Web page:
Online shoppers set a new Prime Day record this year. Consumers spent $12.7 billion on July 11 and 12, up 6.1% from 2022, according to Adobe Analytics.
Sales came in heavier on the second day of the event, when online customers spent $6.3 billion, up 6.4% year-over-year.
In 2022, Prime Day sales reached $11.9 billion.
Why we care. Amazon is an ecommerce giant. The yearly Prime Day summer sales event forces online and brick-and-mortar competitors to roll out their own promotions. Taken as a whole, each Prime Day has a slightly different feel based on current ecommerce trends and buying behaviors.
Let’s take a look at some of this year’s contributing factors.
Buy Now Pay Later. BNPL was up 21% on the second day of Prime Day versus the second day last year, according to Adobe. Overall, BNPL was optioned for 6.5% of orders across both days. Big ticket items in categories like furniture/home and electronics become possible for more consumers when they buy now, pay later.
“The revenue growth attributed to Buy Now Pay Later is a preview of what we can expect in the months ahead, especially as we near the holiday shopping season,” said Vivek Pandya, lead analyst, Adobe Digital Insights.
Modest discounting. Discounts weren’t as dramatic this Prime Day as in some previous years and promotions. That’s because, across the entire ecommerce landscape, discounts peaked before Prime Day during Independence Day sales.
Online discounts peaked at 25% on July 4, according to Salesforce. By Prime Day, discount rates were down to 18%. For some perspective, the discount rate for Cyber Week 2022 was 30%. Prime Day discounting was down 15% YoY (meaning higher prices as compared to the list price).
Inflation is also a likely reason why the average selling price for Prime Day was up 8% YoY.
Top categories. Another sign that other factors besides discounting contributed to Prime Day purchases was in the top categories.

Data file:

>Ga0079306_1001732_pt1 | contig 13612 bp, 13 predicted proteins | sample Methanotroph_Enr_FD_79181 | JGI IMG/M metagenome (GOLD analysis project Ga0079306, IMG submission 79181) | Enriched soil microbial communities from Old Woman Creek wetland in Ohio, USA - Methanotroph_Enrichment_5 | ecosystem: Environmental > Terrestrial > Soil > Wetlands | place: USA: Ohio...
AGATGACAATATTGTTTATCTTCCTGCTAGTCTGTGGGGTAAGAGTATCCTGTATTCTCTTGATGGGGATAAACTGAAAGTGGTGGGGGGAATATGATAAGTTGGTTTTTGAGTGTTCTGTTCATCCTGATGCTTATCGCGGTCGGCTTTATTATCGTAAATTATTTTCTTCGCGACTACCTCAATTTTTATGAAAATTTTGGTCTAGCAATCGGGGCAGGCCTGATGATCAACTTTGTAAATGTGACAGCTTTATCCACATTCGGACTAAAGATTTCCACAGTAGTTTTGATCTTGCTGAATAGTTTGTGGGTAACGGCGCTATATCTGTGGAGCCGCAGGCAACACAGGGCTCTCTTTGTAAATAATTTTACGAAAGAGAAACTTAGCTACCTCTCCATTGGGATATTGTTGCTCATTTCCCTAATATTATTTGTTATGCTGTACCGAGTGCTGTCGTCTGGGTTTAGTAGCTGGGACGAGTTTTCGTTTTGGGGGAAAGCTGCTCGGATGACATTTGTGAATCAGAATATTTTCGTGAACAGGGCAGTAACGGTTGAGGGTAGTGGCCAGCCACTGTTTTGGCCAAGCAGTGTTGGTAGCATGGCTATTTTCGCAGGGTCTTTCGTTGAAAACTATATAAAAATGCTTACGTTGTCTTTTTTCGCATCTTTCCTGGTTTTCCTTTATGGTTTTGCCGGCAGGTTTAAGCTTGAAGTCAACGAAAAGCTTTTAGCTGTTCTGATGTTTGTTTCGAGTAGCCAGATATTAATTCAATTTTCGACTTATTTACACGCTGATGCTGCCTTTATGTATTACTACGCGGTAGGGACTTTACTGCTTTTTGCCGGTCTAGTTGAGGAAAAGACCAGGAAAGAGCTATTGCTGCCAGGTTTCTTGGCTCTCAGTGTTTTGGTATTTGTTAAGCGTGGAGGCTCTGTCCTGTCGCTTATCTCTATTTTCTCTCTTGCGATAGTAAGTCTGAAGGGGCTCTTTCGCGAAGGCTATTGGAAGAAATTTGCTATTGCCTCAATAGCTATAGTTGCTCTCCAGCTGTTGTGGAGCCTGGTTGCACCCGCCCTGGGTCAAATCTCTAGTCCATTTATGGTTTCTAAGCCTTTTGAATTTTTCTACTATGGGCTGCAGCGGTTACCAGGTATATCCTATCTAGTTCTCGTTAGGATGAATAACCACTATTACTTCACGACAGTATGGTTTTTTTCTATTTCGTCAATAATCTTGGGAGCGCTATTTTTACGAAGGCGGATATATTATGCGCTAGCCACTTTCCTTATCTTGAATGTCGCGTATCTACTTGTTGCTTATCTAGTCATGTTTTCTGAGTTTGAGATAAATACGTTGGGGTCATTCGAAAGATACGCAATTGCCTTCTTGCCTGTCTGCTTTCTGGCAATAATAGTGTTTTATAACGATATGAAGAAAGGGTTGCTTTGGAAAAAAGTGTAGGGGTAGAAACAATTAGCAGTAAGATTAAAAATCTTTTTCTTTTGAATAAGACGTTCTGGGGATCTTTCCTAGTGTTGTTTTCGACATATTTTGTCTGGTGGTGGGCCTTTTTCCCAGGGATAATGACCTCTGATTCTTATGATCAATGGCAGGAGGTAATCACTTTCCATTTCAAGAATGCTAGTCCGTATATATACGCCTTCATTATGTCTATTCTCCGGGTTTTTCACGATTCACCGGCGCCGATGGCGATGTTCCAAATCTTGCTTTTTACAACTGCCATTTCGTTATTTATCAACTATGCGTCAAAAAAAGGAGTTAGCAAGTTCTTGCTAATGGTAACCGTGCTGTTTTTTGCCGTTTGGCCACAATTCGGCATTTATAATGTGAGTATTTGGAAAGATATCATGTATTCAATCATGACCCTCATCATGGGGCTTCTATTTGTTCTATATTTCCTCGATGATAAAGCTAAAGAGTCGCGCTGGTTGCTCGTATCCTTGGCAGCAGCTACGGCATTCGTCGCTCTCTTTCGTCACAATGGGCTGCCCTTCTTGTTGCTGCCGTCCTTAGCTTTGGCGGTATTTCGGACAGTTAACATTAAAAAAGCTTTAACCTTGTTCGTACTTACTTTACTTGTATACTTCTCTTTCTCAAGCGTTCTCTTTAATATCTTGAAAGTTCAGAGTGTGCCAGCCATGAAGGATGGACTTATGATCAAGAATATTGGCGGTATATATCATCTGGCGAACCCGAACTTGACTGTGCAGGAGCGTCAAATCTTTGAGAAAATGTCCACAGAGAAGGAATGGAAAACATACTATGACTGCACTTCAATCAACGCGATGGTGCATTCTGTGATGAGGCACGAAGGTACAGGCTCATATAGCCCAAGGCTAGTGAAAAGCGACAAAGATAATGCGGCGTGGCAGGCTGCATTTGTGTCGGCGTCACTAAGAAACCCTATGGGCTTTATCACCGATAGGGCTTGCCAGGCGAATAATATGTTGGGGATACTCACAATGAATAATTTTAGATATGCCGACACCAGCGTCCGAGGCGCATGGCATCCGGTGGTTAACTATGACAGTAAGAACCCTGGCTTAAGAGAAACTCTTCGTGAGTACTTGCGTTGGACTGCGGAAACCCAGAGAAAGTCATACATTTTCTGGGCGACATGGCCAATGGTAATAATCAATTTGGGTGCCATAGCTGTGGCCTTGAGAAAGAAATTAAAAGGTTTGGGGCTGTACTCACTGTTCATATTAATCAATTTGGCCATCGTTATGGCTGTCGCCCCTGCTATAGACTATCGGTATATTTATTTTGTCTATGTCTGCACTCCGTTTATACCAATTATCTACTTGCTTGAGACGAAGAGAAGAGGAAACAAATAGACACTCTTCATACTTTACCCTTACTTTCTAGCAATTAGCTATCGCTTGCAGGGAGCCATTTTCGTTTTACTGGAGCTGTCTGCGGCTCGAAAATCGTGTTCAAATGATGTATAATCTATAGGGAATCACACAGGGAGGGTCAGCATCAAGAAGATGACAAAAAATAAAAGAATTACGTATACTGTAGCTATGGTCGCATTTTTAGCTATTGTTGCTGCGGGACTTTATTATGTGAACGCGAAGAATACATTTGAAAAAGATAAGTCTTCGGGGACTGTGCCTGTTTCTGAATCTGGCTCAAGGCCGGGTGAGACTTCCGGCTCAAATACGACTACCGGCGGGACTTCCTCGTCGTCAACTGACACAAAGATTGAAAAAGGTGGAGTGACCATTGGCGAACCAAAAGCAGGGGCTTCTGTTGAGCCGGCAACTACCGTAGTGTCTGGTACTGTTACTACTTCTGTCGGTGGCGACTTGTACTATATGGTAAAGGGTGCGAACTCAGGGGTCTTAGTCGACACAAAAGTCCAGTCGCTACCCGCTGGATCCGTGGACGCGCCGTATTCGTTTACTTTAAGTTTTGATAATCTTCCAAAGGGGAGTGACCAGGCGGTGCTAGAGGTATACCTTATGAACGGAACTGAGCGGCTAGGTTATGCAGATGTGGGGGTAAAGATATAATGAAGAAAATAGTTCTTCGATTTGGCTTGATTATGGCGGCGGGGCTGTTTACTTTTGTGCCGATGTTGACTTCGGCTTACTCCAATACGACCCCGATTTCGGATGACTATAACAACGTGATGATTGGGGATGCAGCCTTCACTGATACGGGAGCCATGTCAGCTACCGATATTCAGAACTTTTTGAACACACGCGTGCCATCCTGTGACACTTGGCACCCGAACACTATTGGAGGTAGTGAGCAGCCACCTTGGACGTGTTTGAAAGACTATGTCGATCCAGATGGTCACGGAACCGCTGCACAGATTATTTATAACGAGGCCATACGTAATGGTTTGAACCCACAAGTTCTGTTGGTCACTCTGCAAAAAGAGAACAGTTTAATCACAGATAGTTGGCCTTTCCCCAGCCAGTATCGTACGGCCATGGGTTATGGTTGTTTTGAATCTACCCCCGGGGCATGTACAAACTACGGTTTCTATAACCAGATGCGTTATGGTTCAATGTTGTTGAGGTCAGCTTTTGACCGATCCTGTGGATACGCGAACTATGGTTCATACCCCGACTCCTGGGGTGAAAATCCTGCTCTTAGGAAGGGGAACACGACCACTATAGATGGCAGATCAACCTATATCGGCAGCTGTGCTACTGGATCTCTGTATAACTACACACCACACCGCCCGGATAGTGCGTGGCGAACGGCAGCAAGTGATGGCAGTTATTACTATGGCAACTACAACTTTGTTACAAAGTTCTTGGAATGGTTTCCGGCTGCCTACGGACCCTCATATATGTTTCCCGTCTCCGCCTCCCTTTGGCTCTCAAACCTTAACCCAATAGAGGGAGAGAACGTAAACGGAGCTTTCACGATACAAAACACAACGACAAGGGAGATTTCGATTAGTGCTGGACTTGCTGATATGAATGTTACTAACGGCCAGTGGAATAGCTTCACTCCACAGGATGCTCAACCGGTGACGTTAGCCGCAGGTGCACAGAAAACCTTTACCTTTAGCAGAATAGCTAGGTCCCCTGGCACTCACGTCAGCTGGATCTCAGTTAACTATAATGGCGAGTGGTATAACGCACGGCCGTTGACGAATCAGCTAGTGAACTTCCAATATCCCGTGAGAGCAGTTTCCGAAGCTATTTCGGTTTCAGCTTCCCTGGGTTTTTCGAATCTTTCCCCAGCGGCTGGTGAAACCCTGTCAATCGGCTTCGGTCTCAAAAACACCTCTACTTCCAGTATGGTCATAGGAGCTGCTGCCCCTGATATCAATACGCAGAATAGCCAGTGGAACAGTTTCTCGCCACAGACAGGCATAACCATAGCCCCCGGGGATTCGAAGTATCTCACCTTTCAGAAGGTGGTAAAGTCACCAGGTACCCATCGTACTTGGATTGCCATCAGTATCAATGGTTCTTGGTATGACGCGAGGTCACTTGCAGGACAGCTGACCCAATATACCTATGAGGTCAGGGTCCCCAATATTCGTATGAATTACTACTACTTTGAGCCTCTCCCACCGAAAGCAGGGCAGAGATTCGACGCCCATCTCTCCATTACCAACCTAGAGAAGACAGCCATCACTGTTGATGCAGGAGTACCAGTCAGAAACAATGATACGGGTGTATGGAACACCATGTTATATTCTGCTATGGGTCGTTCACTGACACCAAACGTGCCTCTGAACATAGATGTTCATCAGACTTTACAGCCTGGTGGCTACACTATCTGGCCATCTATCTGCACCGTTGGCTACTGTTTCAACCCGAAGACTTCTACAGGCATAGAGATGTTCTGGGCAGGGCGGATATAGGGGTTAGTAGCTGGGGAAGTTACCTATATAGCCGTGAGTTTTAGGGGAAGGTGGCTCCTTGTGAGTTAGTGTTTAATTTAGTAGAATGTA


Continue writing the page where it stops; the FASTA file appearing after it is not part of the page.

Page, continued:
Here were the top-selling categories, according to Salesforce:
- Electronics, appliances, toys and learning (+6% YoY online sales growth)
- Food and beverage (+6% YoY online sales growth)
- Active apparel and footwear: (0% YoY online sales growth).
And now here’s a look at the categories with the steepest discounts:
- General apparel (30% average discount)
- Home goods (17% average discount)
- Active apparel and footwear (16% average discount).
The data from Adobe Analytics found a lower percentage for apparel discounts at 12% off the listed price. Also, Adobe found that the electronics category was discounted at 14%, but this didn’t include high-demand items like computers (only discounted 8%) and TVs (5%).
Dig deeper: How a small chain is going big with a retail media network
As we found in our pre-Prime Day trends, consumers are researching the products they buy, in many cases, for a month or longer. They know what they want and are willing to spend, even if discounts aren’t as dramatic as in previous years.
Retail Media Networks. A new force this year, retail media networks (RMNs) also contributed to Prime Day returns. Traffic referred to retail websites from RMNs increased by more than 70% over last year, according to Salesforce.
“Ads on retail media networks caught consumers’ eyes throughout Prime Day,” said Rob Garf, Salesforce’s VP and GM of retail. “We saw a huge surge in traffic from this emerging media — making it a critical component of the marketing mix.”
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